Whether it’s something to go under a Christmas tree or in a holiday stocking, a gift for one of the eight nights of Hanukkah, or an item purchased to treat yourself, thoughts turn to shopping and holiday spending at this time of year. 

The National Retail Federation is forecasting that holiday spending will reach record levels during November and December and will grow between 3% and 4% over spending in 2022 to between $957.3 billion and $966.6 billion.

In the past, “Black Friday,” the Friday after Thanksgiving, traditionally marked the beginning of the Christmas shopping season in the United States. Stores would offer discounted prices and open early — some even on Thanksgiving Day — in order to woo customers. 

“What we have seen this year is an earlier start to the Black Friday deals,” said Dr. Keith Jones, associate professor of marketing in Saint Leo’s Tapia College of Business. “The label ‘Black Friday’ no longer stands for a single day, but is a relabeling for ‘Holiday Deals’ being offered during the fall.” 


With the current financial situation in the United States, many people are purchasing earlier than before and to capitalize on that, the retailers are offering Black Friday deals prior to Thanksgiving, Jones said. “In fact, some have been promoting ‘Black Friday’ deals in October and November.”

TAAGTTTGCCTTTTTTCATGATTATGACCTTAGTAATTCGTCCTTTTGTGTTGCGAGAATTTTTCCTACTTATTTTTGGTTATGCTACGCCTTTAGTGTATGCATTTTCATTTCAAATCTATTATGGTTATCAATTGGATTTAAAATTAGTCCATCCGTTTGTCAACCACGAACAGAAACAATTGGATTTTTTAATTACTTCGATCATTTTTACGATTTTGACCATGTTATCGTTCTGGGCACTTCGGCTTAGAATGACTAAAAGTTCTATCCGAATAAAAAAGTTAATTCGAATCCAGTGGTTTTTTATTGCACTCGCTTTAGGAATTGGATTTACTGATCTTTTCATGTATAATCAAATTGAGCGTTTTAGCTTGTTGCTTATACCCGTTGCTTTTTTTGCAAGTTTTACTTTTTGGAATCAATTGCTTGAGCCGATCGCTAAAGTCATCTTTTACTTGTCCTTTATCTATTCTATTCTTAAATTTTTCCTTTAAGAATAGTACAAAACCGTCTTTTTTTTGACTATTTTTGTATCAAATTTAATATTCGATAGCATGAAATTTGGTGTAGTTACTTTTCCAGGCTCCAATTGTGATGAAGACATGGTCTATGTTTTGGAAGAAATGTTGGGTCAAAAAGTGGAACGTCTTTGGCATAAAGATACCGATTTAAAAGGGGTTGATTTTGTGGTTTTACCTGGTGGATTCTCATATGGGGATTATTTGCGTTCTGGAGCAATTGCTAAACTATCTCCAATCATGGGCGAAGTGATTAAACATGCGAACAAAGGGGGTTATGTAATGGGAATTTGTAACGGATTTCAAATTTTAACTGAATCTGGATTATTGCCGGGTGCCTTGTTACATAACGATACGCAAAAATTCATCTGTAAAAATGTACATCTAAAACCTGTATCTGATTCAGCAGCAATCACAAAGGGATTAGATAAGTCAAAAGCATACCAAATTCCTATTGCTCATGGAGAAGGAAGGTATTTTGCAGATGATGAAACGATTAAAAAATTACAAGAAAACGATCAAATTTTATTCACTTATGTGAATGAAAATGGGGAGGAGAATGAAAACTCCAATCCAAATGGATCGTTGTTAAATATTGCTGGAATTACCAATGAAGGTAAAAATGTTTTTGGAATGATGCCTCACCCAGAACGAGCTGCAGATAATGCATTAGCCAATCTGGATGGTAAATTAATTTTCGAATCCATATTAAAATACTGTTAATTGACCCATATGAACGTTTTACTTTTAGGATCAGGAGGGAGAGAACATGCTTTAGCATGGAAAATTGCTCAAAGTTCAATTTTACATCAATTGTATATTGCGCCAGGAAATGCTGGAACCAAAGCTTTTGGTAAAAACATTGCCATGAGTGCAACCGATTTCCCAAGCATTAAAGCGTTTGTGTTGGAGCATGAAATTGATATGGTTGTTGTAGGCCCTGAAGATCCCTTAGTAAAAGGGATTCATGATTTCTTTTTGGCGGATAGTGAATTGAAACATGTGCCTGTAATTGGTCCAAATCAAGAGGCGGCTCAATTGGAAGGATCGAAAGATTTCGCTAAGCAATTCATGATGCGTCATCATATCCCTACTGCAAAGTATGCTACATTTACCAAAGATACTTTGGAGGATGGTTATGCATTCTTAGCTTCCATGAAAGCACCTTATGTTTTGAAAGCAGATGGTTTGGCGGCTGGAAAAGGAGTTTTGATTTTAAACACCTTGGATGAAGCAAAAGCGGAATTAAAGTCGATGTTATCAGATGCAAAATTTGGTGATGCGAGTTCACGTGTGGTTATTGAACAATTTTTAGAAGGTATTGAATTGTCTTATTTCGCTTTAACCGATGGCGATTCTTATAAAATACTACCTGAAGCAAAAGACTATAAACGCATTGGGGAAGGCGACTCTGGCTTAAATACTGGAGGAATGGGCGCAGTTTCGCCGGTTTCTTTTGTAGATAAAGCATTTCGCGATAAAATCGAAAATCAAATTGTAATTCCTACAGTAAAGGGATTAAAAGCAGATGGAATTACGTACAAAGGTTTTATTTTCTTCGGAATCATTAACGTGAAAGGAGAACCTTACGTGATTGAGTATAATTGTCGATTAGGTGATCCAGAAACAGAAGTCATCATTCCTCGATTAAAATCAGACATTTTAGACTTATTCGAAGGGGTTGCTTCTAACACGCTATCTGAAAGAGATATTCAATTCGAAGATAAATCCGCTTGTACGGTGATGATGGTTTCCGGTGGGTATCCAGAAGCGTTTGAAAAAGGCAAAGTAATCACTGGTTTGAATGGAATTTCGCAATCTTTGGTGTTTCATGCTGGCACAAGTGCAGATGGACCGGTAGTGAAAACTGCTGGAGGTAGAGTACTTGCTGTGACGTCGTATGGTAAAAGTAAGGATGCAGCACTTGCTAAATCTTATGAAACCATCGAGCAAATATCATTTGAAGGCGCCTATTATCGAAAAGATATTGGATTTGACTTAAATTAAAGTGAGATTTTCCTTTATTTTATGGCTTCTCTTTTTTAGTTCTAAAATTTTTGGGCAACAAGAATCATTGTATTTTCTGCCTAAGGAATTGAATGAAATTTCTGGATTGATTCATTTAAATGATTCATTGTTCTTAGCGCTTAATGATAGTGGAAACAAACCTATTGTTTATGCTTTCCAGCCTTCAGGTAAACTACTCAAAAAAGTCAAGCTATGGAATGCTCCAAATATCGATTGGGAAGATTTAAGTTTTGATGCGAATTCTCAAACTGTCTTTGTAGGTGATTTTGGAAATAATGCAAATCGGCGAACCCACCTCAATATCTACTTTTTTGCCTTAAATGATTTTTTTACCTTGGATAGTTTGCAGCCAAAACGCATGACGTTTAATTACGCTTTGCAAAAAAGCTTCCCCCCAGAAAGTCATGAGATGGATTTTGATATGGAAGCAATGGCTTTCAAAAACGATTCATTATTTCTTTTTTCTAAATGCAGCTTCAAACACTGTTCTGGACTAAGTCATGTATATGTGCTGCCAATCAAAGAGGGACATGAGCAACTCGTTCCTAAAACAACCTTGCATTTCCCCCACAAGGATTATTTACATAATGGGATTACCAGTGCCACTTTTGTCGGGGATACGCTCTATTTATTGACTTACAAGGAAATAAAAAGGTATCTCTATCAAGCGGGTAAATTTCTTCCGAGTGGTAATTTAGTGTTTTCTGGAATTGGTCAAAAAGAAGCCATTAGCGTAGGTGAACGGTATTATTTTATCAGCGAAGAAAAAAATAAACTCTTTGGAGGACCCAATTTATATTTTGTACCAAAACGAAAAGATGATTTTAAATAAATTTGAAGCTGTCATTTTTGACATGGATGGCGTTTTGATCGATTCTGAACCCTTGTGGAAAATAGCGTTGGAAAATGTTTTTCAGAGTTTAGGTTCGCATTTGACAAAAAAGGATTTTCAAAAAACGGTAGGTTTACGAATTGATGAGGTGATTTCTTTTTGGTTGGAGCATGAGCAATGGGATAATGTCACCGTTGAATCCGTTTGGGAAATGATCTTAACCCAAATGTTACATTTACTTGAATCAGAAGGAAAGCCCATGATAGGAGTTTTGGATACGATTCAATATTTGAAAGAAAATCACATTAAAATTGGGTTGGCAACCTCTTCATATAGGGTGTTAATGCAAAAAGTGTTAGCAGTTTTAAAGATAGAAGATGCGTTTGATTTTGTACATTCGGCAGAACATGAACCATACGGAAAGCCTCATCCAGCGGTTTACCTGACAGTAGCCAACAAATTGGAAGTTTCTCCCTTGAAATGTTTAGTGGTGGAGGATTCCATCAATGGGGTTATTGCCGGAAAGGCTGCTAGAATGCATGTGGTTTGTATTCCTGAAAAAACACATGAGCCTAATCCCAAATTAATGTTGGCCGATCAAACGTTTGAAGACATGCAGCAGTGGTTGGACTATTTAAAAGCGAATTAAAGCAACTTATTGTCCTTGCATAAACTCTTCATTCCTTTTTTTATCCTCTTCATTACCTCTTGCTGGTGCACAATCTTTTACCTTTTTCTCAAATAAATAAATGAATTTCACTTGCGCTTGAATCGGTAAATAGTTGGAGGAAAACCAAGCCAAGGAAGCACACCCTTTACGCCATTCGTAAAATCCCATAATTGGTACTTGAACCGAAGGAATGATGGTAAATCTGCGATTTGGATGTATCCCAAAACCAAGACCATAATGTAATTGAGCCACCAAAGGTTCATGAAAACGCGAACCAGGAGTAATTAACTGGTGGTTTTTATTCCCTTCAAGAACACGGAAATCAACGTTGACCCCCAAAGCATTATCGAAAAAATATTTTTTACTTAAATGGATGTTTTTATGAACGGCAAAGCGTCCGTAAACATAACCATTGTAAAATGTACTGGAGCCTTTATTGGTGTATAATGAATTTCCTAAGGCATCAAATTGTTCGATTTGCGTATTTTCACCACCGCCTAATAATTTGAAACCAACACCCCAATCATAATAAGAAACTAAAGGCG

Shopping habits have changed, too, noted Dr. Patrick Ryan Murphy, professor of economics at Saint Leo. “I think with the growth of Amazon and its Prime Days, the game has changed over the last few years,” Murphy said. 


“I do recall waking up or camping out for crazy deals at stores like Best Buy, JCPenney, or Walmart, but I think there was quite a big pushback by consumers — and workers — looking for more time with their family,” he added. 

Most stores that previously were open on Thanksgiving Day have reverted to a more family-friendly model of remaining closed on the holiday so that employees and shoppers can enjoy the day with family and friends. 

Spending Trends

Those celebrating the winter holidays plan to spend $875 on average on gifts, decorations, food, and other key seasonal items, according to the National Retail Federation’s latest consumer survey conducted by Prosper Insights & Analytics, a press release stated. And the bulk of that amount, $620, will be spent on gifts, the survey shows. But is it wise? 

“The expectations are mixed,” Jones said. “Some experts are reporting that people are saying they are going to spend less and spend less per person in addition to shortening the shopping list this year. The main reason given is the current economic environment.”

Murphy said budgeting for holiday spending really is family- and household-specific. “I would always suggest making sure people spend and save responsibly, but the holidays can be a time of increased pressure to spend more than usual,” the economics professors said. “With inflation rates still higher than they were in much of the 2010s, it makes it tougher to stretch paychecks further.” 

Holiday budgeting is always a challenge, agreed Jones, the marketing faculty member. “ʻBack in the day,’ banks used to offer the Christmas Club [savings] programs, but today, not so much.